Three Rivers Trail is a 9.9 mile out and back trail located near Carrizozo, New Mexico that features a river and is rated as moderate. The trail is primarily used for hiking and trail running and is best used from April until November.
The trail is generally in good shape, quite a bit of deadfall in the 2nd half. We took a few breaks going up, took us 4 hours to summit to the crest trail intersection. Downhill was about 2.5 hr. Definitely a strenuous hike, but the 100s of waterfalls and the view at the summit were well worth it.
One of the most beautiful places I've ever been. Not only is the hike beautiful but the drive to the Three Rivers Trail head is beautiful too. Definitely plan on making another visit
We planned to make a loop from the three rivers trail, to the crest trail, and then back along the dry canyon trail. We made it to the start of the dry canyon trail, but then lost the trail because of a lot of fallen trees right on the trail. We looked around for a while and ended up turning back and coming down the way we went up. If you want to do the loop, try going up the dry canyon trail and then coming back down on the three rivers trail. Once you get to the top of the ridge where T46 and T25 intersect, there is a sign and the trail is a little easier to follow.
Aside from that, the hike was great! The view from the top is good and the grassy hilltop is unique as well. It is a bit slow-going because of all of the creek crossing sand elevation change. I would suggest wearing pants because some of the brush is thick and there are some patches of nasty nettle at the top that will sting your legs.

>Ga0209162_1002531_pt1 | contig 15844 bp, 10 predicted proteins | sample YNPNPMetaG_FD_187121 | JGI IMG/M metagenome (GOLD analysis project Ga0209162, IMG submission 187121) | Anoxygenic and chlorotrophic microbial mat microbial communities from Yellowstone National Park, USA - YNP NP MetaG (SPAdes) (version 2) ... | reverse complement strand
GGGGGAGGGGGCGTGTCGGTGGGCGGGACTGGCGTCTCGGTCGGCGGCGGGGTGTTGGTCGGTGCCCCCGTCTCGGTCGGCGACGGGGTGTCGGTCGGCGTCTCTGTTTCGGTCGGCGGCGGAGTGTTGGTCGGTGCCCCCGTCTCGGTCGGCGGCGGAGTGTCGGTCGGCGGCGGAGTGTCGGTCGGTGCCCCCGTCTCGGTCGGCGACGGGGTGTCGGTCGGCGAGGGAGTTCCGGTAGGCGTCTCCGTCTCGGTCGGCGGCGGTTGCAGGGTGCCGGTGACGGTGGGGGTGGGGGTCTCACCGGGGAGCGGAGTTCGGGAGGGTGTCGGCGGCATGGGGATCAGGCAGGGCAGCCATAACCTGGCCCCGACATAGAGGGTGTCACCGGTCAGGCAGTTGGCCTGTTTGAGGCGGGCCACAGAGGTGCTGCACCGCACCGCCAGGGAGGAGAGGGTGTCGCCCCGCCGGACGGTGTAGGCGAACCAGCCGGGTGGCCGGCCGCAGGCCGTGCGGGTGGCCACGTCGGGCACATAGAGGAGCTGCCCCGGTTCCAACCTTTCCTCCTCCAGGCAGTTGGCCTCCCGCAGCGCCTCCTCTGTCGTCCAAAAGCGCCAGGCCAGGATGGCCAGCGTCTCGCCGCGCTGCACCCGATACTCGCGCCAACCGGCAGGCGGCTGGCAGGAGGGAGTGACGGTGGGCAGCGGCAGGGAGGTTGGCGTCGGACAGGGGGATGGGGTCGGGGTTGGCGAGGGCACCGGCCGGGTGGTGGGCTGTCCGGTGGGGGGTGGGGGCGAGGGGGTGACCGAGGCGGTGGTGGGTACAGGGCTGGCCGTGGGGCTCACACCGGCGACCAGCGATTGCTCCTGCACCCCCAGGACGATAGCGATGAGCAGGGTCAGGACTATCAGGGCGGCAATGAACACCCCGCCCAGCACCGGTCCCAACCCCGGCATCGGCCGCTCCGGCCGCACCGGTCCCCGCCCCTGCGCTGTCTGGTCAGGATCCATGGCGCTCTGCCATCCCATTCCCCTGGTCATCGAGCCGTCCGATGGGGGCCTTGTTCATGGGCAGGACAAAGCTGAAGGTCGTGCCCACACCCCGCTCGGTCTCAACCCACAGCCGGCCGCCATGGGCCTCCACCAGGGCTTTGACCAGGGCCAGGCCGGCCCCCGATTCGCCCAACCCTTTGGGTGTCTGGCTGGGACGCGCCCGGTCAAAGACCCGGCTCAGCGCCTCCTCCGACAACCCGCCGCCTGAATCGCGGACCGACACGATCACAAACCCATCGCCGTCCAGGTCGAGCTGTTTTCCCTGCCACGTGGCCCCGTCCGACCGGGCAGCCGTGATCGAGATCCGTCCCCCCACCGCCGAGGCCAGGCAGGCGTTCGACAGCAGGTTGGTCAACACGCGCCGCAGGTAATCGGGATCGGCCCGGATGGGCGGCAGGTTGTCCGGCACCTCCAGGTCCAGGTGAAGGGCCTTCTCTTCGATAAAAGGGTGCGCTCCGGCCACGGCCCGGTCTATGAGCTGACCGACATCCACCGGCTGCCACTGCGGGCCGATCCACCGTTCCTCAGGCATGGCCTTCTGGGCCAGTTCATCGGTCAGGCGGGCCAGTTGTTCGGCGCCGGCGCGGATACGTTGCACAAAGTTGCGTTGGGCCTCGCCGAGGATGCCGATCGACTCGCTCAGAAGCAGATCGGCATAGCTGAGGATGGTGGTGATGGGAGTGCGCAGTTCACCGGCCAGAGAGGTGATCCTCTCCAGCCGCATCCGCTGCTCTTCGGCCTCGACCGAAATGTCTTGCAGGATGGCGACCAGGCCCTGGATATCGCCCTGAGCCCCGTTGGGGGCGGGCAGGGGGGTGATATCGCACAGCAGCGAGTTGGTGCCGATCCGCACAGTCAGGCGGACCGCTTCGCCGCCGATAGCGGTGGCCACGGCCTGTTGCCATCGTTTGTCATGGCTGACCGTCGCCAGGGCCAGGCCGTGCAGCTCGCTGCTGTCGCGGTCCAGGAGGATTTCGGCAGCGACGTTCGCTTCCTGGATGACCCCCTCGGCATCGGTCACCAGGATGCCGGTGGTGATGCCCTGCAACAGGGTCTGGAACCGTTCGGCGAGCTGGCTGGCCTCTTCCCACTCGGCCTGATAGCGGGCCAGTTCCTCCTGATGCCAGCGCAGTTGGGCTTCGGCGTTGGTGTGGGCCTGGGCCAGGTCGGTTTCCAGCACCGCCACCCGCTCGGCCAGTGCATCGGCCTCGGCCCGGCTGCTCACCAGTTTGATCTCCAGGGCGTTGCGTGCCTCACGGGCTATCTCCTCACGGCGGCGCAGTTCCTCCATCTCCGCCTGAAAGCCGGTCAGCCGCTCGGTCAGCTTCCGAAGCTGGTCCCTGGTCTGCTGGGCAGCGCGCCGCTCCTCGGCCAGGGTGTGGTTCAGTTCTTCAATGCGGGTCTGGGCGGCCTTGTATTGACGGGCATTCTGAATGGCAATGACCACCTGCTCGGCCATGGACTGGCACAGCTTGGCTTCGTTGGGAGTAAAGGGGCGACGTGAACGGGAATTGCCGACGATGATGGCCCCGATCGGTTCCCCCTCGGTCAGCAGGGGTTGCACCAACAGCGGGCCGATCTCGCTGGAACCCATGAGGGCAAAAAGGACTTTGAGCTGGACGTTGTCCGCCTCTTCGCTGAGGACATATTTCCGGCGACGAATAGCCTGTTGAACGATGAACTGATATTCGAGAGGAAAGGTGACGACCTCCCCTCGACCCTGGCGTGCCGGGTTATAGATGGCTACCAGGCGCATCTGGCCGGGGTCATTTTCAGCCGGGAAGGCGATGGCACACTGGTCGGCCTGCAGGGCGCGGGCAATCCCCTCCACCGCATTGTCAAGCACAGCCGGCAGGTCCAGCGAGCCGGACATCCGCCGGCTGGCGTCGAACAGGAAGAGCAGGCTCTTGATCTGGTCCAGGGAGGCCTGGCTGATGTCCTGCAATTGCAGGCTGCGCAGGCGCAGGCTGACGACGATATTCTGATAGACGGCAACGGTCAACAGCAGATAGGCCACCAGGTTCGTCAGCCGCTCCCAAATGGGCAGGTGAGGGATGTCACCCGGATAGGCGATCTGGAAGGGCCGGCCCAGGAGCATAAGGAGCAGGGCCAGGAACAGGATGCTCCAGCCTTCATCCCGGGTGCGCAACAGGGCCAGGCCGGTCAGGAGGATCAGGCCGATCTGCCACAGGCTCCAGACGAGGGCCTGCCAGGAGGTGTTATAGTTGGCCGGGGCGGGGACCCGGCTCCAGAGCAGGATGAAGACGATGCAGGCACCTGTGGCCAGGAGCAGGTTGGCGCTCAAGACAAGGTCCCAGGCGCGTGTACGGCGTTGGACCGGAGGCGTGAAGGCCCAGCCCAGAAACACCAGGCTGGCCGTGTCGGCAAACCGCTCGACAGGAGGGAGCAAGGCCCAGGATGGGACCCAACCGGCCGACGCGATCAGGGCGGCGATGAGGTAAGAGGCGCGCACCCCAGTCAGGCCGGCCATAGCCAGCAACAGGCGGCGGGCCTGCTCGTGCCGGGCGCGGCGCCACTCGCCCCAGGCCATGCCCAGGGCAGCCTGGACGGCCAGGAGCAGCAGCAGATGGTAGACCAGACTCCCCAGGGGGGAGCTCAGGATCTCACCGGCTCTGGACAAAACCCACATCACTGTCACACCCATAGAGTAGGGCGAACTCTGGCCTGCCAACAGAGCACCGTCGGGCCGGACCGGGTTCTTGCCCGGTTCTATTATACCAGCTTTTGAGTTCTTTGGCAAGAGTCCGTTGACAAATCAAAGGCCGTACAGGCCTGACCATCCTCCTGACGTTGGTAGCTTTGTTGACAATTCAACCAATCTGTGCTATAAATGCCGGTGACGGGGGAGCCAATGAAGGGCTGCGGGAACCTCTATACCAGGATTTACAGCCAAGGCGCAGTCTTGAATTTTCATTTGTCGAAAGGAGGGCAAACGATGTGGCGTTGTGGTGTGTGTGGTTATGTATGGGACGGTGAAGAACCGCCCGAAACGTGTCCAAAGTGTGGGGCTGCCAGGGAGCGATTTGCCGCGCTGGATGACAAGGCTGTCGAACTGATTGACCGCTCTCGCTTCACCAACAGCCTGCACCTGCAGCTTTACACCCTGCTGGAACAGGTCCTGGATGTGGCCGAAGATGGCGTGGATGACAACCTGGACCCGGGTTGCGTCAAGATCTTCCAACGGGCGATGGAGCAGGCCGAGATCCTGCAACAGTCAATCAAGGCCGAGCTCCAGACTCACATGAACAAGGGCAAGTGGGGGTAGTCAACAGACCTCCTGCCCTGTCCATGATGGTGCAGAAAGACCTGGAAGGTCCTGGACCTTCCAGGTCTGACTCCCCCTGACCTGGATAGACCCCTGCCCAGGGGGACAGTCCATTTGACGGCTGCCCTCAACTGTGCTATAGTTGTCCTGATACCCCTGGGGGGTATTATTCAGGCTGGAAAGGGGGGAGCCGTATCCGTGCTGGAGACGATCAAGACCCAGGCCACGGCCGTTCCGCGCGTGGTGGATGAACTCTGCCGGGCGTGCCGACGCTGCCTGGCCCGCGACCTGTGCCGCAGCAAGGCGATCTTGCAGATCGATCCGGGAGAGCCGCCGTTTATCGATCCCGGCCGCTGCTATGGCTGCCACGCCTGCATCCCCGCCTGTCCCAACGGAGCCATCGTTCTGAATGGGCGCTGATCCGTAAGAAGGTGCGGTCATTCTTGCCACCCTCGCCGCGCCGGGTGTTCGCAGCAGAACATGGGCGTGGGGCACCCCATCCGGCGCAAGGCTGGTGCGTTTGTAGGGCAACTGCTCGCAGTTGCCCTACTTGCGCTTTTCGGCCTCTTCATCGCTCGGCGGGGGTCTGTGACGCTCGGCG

We saw one rattlesnake and a few lizards but nothing else too exciting.
The trail is very visible through the woods and wide enough for two side by side for parts of the trail. The river was flowing but it wasnt very high. Apparently it's been a real dry year. We only did a couple miles since our youngest is only 2 years old. There are some bigger rocks along the ay that the kids climbed on. If they like climbing, they will enjoy the trail even more. I loved the trail alot though since I live in the desert and miss the woods and flowing water.
Went out to do this trail on Labor Day weekend September 1st, 2013. It has been fairly well traveled lately so following the trail was not that difficult in most areas. The tricky part is making sure to look for all the switchbacks that are throughout the trail, when the trail seems to fade look back and make sure you didnt miss a switchback. Started about 0830 and finished around 1530 or 3:30 with a lunch break at the top of the mountain and a few other short breaks. It was 5.70 miles up and then 5.70 back down so it was not quite 12 miles for me. It was an amazing view at the top of the grassy (meadow) hill with beatiful flowers in bloom all around. Will definitely do this hike again : )
13 miles approx. from the trailhead to the juncture with the Crest Trail at just a hair under 10,000 feet. The elevation gain from the trailhead to the ridge crest is about 3,600 ft. but with no particularly steep areas until you get close to the crest. Don't lose the trail thread here where it is barely perceptible or the going will be more difficult. Good camping spots at 3.0 and 3.75 miles (approx., measured from the TH). Strenuous trail because of the snow, ice, muddy conditions and fallen timbers across the thread, especially in the upper half of the trail (we were there in March just after a front had deposited a few inches of snow in the area). Also the water level of the creeks was low when we were there due to a low snowfall year in the Sierra Blanca and in normal years the melt runoff can add an extra level of difficulty as the trail crosses the creek at least 20 times. This hike would be a difficult one day there and back. You can also form a loop if you backpack all the way up to the crest, follow the Crest Trail north to the juncture with the Dry Canyon Trail and descend via that trail which meets the Three Rivers Trail at exactly one mile from the TH. Water is ample for about 90% of the Three Rivers trail.